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I have a machine that I access only via SSH that I just updated to Debian 10 a couple of days ago. Since the update it seems to be going to sleep when it is inactive. This has never happened with previous updates like from 7 to 8 or from 8 to 9. It seems like maybe the sleep settings have reverted to a default state. How can I view and edit the power and sleep settings in the command line? Any guidance much appreciated. Thanks!

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5 Answers 5

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I ran into this with gdm3 after upgrading to Debian 10: whenever the computer was left at the initial login screen, it would go to sleep after a while.

To fix this, I had to edit the power settings for GNOME when running the gdm3 session; these are stored in /etc/gdm3/greeter.dconf-defaults, and the lines to edit are those in the “Automatic suspend” section at the end of the file:

# Automatic suspend
# =================
[org/gnome/settings-daemon/plugins/power]
# - Time inactive in seconds before suspending with AC power
#   1200=20 minutes, 0=never
# sleep-inactive-ac-timeout=1200
# - What to do after sleep-inactive-ac-timeout
#   'blank', 'suspend', 'shutdown', 'hibernate', 'interactive' or 'nothing'
sleep-inactive-ac-type='blank'
# - As above but when on battery
# sleep-inactive-battery-timeout=1200
# sleep-inactive-battery-type='suspend'

Specifically, I changed sleep-inactive-ac-type to 'blank'. Despite its name, this isn’t a template file which should be copied; the change must be made in the /etc/gdm3/greeter.dconf-defaults file itself. The changes are taken into account after restarting the gdm3 service.

I didn’t have to make any changes to the systemd or logind setup; this means that if I want to, I can still suspend the system manually.

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  • Did you copy greeter.dconf-defaults to greeter.dconf ? and restart some service?
    – Roman
    Oct 8, 2019 at 10:19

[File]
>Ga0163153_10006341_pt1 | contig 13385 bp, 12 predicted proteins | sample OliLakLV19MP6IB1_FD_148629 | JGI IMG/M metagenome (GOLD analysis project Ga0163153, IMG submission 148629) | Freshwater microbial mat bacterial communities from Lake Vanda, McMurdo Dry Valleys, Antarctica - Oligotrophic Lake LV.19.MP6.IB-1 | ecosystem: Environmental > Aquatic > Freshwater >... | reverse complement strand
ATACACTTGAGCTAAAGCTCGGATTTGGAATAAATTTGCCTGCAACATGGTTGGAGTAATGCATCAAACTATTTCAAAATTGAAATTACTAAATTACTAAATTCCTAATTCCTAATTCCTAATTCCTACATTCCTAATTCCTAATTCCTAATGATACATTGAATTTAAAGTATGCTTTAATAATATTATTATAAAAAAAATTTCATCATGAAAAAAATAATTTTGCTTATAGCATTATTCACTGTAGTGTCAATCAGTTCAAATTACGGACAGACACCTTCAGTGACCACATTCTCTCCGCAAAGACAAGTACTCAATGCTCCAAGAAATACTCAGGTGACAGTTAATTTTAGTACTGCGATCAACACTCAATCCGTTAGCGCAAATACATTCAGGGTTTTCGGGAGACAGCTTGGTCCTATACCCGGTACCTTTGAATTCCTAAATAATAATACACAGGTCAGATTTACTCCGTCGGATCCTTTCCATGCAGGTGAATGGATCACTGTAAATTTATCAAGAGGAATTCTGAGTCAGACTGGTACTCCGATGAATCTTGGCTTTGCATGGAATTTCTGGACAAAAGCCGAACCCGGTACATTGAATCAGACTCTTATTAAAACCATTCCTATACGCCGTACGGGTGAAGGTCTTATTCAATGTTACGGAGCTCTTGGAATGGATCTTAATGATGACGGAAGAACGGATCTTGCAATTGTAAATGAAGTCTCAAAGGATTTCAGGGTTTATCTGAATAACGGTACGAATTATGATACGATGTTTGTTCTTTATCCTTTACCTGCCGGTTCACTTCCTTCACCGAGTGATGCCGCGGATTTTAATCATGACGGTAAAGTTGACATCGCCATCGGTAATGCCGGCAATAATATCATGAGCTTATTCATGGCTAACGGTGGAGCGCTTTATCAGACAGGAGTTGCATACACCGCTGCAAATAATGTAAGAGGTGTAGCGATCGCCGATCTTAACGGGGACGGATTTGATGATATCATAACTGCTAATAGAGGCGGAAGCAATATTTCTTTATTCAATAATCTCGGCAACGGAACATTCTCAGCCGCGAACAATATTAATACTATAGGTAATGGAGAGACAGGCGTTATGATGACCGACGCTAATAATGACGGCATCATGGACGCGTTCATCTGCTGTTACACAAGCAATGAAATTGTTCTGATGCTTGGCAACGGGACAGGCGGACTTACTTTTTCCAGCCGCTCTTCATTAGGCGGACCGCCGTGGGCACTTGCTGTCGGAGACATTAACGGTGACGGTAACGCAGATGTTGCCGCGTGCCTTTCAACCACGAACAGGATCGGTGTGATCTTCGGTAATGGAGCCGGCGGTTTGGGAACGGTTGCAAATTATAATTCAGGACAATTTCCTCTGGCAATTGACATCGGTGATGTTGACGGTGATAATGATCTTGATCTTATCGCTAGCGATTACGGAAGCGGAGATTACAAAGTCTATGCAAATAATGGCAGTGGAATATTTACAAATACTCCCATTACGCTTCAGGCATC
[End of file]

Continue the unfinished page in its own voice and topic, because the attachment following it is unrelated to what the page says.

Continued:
• 1
    @Roman the file really is greeter.dconf-defaults, it doesn’t need to be renamed (it’s taken into account because there’s a symlink to it in /usr/share/gdm/dconf). You do need to restart the gdm3 service for the change to be taken into account. Oct 8, 2019 at 10:58
  • 1
    There seem to be a couple of Debian bug reports for this issue: bugs.debian.org/cgi-bin/bugreport.cgi?bug=896083 & bugs.debian.org/cgi-bin/bugreport.cgi?bug=893964 . Seems to be quite intentional though, and no sign a reversion to the old non-suspending behaviour is planned: there's a claim that the need for the change came about "to comply with European and American power-saving regulations".
    – timday
    Apr 23, 2020 at 14:24
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you can try the following based on your needs:
Disable suspend and hibernation:

sudo systemctl mask sleep.target suspend.target hibernate.target hybrid-sleep.target

To re-enable hibernate and suspend use the following command:

sudo systemctl unmask sleep.target suspend.target hibernate.target hybrid-sleep.target

If you just want to prevent suspending when the lid is closed you can set the following options in /etc/systemd/logind.conf:

[Login]
HandleLidSwitch=ignore
HandleLidSwitchDocked=ignore

restart the service or reboot your machine

systemctl restart systemd-logind.service
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The situation tricky and stupid at the same time. I've tried a lot of variants to guess why it's not working.

The Solution: (**Tested and Works on Debian 10 with GNOME on Laptop HP Elitebook) There are TWO greeter.dconf-defaults files First in /etc/gdm3/greeter.dconf-defaults and second in /usr/share/gdm/greeter.dconf-defaults.

The main idea that TWO this files MUST BE THE SAME! Edit /etc/gdm3/greeter.dconf-defaults from ROOT and UNComment some LINE below!!!

Find

# sleep-inactive-ac-timeout=1200 #--default
sleep-inactive-ac-timeout=0      # new

sleep-inactive-ac-type='blank'

# - As above but when on battery
sleep-inactive-battery-timeout=0